In her sequel to The Wood's Edge, Lori Benton concludes the epic story in a heart-wrenching tale of war and reconciliation. Two families, broken and yet inextricably linked by one man's sin twenty years ago, have finally started on the path toward reconciliation. But the effects of that sin are long-reaching: Anna must weather the hurt of betrayal of the father she loves. Two Hawks is separated from Anna by color and culture, even though William, her brother by adoption and his brother by birth, is accepted by her father. William, identity shattered by learning the truth of his birth, has gone to join the British army. And two men, both with claims of fatherhood to William, have once again lost their son. Will the two families find a way to reclaim William, though he marches against them in the ranks of their enemies?
First off, this book is the second half of a two-part series. I highly, highly recommend that you read The Wood's Edge first--this sequel will be far more powerful in the telling if you know the story from the beginning. And believe me, it's a sweeping, epic tale that will steal your breath. As to be expected from the author, the history shaping the book is rich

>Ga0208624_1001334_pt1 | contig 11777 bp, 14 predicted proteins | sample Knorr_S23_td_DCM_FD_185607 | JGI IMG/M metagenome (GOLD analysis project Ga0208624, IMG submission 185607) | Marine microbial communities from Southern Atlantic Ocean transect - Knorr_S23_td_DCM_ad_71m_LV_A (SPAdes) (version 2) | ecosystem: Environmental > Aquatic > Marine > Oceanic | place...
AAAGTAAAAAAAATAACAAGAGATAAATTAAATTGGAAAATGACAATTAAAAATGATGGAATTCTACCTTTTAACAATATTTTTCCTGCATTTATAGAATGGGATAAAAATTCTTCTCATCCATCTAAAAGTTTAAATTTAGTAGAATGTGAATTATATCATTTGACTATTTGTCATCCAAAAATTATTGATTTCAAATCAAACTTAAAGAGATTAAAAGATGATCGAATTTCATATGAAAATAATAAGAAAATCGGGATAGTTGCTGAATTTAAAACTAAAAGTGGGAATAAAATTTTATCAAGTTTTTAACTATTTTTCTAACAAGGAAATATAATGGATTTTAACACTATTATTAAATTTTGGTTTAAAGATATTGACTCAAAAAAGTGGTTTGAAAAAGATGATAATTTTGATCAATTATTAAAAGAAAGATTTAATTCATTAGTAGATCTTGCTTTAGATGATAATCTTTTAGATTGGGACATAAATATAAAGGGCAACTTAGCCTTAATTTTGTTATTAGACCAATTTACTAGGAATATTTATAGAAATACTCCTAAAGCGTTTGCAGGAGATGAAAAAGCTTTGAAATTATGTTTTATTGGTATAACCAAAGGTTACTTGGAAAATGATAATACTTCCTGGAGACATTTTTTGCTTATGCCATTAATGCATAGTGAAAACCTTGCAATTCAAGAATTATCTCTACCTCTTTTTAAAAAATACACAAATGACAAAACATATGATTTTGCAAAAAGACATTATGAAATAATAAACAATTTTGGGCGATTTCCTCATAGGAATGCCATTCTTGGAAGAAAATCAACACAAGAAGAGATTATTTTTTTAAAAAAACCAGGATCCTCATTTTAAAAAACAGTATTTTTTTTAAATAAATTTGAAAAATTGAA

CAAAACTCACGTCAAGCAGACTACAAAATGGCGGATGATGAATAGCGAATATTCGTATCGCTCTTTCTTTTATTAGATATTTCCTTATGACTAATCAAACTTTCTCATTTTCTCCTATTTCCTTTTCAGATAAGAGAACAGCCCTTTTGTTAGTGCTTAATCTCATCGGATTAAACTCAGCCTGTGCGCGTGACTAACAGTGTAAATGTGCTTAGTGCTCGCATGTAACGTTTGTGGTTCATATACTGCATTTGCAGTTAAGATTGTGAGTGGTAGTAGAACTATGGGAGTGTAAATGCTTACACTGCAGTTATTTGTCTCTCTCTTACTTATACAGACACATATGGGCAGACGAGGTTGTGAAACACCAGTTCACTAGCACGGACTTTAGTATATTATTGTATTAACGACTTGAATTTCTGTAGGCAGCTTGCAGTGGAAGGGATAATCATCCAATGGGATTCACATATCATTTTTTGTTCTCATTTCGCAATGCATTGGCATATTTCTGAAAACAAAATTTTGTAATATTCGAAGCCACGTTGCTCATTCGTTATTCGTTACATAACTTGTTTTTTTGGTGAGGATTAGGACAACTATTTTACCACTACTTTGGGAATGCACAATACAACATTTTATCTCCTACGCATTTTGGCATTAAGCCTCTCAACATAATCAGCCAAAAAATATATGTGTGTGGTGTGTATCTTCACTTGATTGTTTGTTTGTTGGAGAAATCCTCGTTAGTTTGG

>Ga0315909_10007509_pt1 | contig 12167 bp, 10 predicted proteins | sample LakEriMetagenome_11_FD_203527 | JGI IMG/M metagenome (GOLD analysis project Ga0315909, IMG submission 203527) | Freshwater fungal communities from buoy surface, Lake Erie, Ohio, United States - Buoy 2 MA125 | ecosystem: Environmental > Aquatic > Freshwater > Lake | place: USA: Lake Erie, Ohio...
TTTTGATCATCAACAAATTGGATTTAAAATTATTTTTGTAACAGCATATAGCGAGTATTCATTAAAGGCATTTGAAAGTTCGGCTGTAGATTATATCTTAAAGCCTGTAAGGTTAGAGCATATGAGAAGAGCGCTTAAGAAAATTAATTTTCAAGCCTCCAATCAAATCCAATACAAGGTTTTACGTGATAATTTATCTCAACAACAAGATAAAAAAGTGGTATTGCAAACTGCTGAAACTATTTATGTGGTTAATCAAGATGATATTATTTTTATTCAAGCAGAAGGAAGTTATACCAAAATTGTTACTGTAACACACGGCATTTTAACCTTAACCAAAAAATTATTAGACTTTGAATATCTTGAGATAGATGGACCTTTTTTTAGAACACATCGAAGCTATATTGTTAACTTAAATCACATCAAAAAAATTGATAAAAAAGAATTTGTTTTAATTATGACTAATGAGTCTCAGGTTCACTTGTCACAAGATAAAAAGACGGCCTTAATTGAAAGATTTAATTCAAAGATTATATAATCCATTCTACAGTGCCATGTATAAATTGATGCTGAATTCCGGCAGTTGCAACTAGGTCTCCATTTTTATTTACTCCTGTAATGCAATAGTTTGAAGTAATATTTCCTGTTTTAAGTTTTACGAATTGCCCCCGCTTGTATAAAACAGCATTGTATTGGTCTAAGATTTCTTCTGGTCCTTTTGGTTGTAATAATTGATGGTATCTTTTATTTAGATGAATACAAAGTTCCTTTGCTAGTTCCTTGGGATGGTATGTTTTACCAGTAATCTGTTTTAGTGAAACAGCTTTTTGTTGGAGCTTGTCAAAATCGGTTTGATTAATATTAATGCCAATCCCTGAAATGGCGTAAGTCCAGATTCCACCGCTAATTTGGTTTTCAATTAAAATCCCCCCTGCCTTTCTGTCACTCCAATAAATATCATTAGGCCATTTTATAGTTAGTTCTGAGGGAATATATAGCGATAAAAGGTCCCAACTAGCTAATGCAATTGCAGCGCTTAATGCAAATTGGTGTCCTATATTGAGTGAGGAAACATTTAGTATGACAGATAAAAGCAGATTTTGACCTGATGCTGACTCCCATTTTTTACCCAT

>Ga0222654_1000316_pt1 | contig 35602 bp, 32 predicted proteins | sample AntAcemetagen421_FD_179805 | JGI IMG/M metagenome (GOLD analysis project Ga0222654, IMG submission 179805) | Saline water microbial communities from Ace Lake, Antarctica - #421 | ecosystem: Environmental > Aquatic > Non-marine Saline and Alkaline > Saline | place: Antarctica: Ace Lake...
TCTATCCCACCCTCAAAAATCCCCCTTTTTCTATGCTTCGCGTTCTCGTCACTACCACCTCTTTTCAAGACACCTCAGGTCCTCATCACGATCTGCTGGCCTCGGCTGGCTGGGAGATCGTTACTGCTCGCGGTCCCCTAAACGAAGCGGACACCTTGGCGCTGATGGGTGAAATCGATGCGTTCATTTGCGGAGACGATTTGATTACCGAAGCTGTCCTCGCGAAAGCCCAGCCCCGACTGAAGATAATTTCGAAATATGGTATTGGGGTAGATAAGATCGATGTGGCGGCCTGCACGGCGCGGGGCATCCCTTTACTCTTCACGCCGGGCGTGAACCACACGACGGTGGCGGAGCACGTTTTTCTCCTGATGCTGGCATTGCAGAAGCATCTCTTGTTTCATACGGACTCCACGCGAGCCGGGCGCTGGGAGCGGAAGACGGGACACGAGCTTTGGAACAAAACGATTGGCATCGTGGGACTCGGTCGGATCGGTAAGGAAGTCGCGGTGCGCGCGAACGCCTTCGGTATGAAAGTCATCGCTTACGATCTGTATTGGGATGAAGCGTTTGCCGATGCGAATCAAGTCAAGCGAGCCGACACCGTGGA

and detailed, and heart-breaking on its own when one realizes what the
Revolutionary War did not just to the colonial Americans, but also--and
especially--the Haudenosaunee (the six nations of the Iroquois).
For Anna and Two Hawks, if The Woods Edge were the fairytale--the love story transcending boundaries, with a happily ever after in sight--A Flight of Arrows is the reality, where happily ever after as such doesn't exist, and two clashing cultures have to find a way to coincide. I was disappointed in Anna's handling of reality for a while there, but she rallies back into the girl I couldn't help but love in the first book.
While the first book leaned more toward the women's point of view, this book--with the addition of William's viewpoint--focuses more heavily on the men; fitting, given the heavy backdrop of war and the roles the men play in it. Stone Thrower cemented himself as my favorite, for all that the story isn't ever told from his point of view.
Now the ending . . . talk about powerful. As incredibly powerful as ending of The Wood's Edge was, I think A Flight of Arrows actually manages to top it. Just a warning, though, there were waves of tears accompanying it.
Thank you Blogging for Books for providing a free book to review. I was not required to make the review positive, and all opinions are my own.
1. The Wood's Edge
2. A Flight of Arrows
Containing cross-over characters:
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